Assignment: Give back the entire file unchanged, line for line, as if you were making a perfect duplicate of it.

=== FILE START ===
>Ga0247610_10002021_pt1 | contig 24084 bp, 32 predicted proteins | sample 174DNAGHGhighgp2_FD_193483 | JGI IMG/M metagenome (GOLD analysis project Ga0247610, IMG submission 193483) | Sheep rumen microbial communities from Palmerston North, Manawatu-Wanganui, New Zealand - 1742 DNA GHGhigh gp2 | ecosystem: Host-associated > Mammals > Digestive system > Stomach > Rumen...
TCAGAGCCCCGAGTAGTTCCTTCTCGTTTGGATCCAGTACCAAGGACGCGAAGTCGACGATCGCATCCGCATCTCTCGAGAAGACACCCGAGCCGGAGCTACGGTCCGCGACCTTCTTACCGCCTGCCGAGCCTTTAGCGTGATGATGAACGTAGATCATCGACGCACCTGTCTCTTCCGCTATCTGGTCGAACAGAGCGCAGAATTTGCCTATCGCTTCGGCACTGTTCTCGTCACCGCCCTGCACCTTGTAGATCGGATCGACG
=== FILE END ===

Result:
>Ga0247610_10002021_pt1 | contig 24084 bp, 32 predicted proteins | sample 174DNAGHGhighgp2_FD_193483 | JGI IMG/M metagenome (GOLD analysis project Ga0247610, IMG submission 193483) | Sheep rumen microbial communities from Palmerston North, Manawatu-Wanganui, New Zealand - 1742 DNA GHGhigh gp2 | ecosystem: Host-associated > Mammals > Digestive system > Stomach > Rumen...
TCAGAGCCCCGAGTAGTTCCTTCTCGTTTGGATCCAGTACCAAGGACGCGAAGTCGACGATCGCATCCGCATCTCTCGAGAAGACACCCGAGCCGGAGCTACGGTCCGCGACCTTCTTACCGCCTGCCGAGCCTTTAGCGTGATGATGAACGTAGATCATCGACGCACCTGTCTCTTCCGCTATCTGGTCGAACAGAGCGCAGAATTTGCCTATCGCTTCGGCACTGTTCTCGTCACCGCCCTGCACCTTGTAGATCGGATCGACG